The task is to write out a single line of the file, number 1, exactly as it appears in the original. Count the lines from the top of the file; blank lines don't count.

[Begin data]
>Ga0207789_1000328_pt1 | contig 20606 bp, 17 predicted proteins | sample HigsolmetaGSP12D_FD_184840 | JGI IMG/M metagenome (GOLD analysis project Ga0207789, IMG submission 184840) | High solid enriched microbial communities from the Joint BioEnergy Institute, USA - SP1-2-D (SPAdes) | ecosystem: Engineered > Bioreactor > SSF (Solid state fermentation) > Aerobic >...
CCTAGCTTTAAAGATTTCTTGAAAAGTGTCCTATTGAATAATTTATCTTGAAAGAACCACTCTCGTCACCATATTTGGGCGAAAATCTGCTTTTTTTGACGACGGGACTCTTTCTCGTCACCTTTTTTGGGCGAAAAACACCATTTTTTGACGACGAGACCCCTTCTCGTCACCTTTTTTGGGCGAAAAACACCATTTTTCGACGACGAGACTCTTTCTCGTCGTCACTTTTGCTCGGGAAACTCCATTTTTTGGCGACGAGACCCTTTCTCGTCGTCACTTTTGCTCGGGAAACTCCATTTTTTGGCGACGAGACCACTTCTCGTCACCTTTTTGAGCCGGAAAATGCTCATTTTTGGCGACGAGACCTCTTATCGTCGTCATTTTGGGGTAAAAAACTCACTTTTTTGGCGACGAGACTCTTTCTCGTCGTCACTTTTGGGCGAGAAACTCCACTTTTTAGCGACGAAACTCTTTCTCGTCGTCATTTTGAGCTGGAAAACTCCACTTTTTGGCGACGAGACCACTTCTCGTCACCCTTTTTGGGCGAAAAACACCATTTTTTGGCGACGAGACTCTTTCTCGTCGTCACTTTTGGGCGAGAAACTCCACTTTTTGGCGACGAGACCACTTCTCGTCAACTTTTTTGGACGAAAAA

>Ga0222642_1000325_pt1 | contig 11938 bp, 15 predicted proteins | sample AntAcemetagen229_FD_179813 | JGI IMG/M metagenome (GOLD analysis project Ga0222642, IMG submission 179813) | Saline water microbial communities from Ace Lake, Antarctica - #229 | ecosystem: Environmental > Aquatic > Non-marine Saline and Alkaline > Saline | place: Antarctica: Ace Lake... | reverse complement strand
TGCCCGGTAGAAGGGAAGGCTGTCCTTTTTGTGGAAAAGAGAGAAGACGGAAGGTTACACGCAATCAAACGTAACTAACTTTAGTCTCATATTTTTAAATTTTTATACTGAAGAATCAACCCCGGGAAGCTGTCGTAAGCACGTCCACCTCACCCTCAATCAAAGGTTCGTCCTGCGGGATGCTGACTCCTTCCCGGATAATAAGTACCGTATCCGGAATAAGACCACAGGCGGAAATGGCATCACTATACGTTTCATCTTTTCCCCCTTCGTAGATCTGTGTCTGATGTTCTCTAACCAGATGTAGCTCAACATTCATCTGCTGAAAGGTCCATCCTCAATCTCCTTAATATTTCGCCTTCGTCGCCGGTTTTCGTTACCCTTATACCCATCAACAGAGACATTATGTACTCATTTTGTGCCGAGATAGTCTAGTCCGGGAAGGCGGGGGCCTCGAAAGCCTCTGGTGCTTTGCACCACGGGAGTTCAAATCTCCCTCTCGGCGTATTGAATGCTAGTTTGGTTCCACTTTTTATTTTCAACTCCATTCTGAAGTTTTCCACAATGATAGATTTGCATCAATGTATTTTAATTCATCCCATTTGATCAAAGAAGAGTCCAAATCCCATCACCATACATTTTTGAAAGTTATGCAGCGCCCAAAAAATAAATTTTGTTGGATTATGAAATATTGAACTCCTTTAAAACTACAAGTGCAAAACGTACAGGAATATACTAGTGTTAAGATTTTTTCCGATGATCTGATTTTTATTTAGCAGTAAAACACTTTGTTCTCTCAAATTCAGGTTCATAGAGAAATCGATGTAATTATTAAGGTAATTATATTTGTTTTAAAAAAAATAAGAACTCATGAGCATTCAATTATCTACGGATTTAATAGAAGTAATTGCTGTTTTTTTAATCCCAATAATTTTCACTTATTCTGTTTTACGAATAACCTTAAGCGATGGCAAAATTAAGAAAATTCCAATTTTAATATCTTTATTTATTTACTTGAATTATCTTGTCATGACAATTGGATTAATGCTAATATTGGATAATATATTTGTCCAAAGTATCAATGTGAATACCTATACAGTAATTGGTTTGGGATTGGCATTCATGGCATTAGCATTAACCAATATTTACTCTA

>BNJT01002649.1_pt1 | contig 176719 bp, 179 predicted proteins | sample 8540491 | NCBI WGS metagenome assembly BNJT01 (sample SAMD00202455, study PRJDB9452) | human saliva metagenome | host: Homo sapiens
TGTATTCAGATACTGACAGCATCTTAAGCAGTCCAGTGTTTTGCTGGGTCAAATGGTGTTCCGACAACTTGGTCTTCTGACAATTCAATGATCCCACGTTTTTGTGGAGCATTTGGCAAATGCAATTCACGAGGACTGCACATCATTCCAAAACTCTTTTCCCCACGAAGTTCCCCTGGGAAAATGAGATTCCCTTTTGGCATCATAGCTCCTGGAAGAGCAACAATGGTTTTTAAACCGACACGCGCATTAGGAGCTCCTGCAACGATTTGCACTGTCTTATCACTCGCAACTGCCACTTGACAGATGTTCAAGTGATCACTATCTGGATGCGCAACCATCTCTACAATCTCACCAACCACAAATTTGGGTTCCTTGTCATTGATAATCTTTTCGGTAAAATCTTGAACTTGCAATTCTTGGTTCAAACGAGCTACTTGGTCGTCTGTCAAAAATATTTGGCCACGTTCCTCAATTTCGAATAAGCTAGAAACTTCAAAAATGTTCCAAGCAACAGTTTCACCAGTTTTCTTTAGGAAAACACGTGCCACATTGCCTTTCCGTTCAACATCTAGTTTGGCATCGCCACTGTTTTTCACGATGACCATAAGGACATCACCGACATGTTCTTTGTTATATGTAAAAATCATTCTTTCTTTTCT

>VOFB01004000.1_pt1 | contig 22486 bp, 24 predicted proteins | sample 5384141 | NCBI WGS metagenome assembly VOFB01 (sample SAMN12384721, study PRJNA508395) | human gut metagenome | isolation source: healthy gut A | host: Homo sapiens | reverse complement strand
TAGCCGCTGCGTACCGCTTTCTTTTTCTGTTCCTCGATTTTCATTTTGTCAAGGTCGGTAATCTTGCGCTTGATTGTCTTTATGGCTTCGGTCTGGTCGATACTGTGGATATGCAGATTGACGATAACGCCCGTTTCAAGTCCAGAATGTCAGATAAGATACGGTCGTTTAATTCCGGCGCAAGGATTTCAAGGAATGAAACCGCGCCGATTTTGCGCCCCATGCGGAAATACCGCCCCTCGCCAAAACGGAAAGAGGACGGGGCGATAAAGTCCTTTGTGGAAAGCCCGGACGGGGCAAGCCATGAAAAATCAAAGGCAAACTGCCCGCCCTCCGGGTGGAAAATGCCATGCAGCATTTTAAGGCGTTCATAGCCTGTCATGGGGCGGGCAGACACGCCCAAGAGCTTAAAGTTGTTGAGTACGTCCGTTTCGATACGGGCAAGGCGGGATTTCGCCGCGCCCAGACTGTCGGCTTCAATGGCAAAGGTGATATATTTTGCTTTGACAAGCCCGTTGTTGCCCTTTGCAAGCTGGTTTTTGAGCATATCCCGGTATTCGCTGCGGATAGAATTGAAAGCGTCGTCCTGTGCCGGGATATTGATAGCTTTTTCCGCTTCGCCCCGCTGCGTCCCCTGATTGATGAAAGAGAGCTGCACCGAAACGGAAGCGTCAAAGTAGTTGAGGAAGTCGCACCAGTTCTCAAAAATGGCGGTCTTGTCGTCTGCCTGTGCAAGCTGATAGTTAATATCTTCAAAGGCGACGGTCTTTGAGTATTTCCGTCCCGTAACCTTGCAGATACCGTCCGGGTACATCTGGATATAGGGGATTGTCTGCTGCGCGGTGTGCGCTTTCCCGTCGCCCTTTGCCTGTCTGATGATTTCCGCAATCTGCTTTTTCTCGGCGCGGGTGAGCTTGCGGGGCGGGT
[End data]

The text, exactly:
>Ga0207789_1000328_pt1 | contig 20606 bp, 17 predicted proteins | sample HigsolmetaGSP12D_FD_184840 | JGI IMG/M metagenome (GOLD analysis project Ga0207789, IMG submission 184840) | High solid enriched microbial communities from the Joint BioEnergy Institute, USA - SP1-2-D (SPAdes) | ecosystem: Engineered > Bioreactor > SSF (Solid state fermentation) > Aerobic >...